Edwin Forrest

A Biography and Performance History

Original price was: $55.00.Current price is: $29.99.

In stock

SKU: 9781476677545 Categories: , Tag:

About the Book

Edwin Forrest was the foremost American actor of the nineteenth century. His advocacy of American, and specifically Jacksonian, themes made him popular in New York’s Bowery Theatre. His rivalry with the English tragedian William Charles Macready led to the Astor Place Riot, and his divorce from Catharine Sinclair Forrest was one of the greatest social scandals of the period. This full-length biography examines Forrest’s personal life while acknowledging the impossibility of separating it from his public image. Included is a historical chronology of every known performance the actor gave.

About the Author(s)

The late Arthur W. Bloom was a retired professor of theatre and administrator at several public and private American universities. He is the author of biographies of Joseph Jefferson, Edwin Booth, and Edwin Forrest.

Bibliographic Details

Arthur W. Bloom

Format: softcover (7 x 10)
Pages: 344
Bibliographic Info: notes, bibliography, index
Copyright Date: 2019
pISBN: 978-1-4766-7754-5
eISBN: 978-1-4766-3592-7
Imprint: McFarland

Table of Contents

Acknowledgments vii
Introduction 1

Part I: A Biography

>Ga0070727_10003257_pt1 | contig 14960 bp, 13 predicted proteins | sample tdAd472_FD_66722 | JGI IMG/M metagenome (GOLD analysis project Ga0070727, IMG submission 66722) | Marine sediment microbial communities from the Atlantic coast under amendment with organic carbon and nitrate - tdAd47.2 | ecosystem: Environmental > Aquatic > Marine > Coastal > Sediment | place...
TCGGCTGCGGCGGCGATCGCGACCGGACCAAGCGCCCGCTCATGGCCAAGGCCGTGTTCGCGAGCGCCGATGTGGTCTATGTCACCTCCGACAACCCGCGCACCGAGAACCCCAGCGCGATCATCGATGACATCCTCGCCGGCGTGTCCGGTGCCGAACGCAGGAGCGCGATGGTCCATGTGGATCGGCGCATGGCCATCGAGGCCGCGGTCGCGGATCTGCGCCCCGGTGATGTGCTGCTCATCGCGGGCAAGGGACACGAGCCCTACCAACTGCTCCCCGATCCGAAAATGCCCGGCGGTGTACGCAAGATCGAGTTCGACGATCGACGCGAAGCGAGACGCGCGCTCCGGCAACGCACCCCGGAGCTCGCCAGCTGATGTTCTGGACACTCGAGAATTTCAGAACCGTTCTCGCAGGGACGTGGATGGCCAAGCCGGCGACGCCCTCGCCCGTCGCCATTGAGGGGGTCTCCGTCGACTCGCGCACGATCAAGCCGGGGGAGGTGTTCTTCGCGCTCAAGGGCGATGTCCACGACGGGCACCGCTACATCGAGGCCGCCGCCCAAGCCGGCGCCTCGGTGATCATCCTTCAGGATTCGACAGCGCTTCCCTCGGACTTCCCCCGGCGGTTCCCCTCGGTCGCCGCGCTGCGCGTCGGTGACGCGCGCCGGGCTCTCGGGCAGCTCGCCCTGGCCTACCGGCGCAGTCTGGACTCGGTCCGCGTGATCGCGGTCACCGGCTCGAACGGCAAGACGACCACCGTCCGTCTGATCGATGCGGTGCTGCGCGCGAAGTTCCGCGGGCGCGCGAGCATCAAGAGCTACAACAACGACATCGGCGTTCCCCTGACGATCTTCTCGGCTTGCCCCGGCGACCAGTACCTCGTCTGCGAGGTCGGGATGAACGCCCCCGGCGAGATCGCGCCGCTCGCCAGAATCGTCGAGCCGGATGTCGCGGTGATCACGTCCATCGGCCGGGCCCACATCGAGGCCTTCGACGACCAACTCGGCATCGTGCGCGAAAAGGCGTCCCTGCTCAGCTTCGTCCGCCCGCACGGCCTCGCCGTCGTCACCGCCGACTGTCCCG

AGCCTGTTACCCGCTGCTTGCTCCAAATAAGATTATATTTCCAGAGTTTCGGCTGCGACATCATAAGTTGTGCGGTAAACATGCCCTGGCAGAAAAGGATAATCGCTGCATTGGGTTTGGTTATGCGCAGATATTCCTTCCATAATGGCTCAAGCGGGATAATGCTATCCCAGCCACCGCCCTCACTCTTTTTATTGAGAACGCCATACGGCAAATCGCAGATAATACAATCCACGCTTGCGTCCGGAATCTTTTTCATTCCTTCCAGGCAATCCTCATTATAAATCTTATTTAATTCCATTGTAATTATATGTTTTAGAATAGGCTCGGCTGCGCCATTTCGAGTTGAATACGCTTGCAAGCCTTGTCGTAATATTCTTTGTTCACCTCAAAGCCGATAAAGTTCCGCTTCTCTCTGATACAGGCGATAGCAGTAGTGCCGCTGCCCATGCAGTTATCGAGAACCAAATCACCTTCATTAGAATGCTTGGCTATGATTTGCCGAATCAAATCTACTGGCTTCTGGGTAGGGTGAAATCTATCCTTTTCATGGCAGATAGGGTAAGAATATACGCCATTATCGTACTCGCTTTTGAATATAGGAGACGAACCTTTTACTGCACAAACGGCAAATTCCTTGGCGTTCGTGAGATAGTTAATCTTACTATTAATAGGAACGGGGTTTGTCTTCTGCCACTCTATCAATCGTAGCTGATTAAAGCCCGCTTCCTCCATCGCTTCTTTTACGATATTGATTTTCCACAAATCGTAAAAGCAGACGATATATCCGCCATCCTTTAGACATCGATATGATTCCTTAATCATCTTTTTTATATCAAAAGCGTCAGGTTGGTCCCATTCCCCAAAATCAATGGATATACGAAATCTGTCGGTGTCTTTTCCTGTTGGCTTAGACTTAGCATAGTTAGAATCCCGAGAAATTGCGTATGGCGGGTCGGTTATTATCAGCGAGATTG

One: “The spouting schoolboy” 7
Two: “One continuous struggle” 12
Three: “What a mountain of a man!” 21
Four: “You have sent for me and I have come” 27
Five: Forrest and Bird: The Gladiator, the Peruvian and the Broker 34
Six: The Grand Tour 41
Seven: “If I fail, I fail” 51
Eight: Private Life and New Roles 57
Nine: The Second English Tour 66
Ten: Domestic Life in America 75
Eleven: Forrest Versus Macready 81
Twelve: The Astor Place Riot 87
Thirteen: Not So Private Lives 98
Fourteen: “There is no finality to the law, until they hang a man” 106
Fifteen: “Melodrama is his true field” 114
Sixteen: Touring During the Civil War 120
Seventeen: The “Veteran does not lag superfluous on the stage” 132
Eighteen: “I am busy and do not desire to be disturbed” 141
Nineteen: “Steady me and let me go on” 147

Part II: A Performance History 157
Sources for Performance History 298
Chapter Notes 309
Bibliography 323
Index 327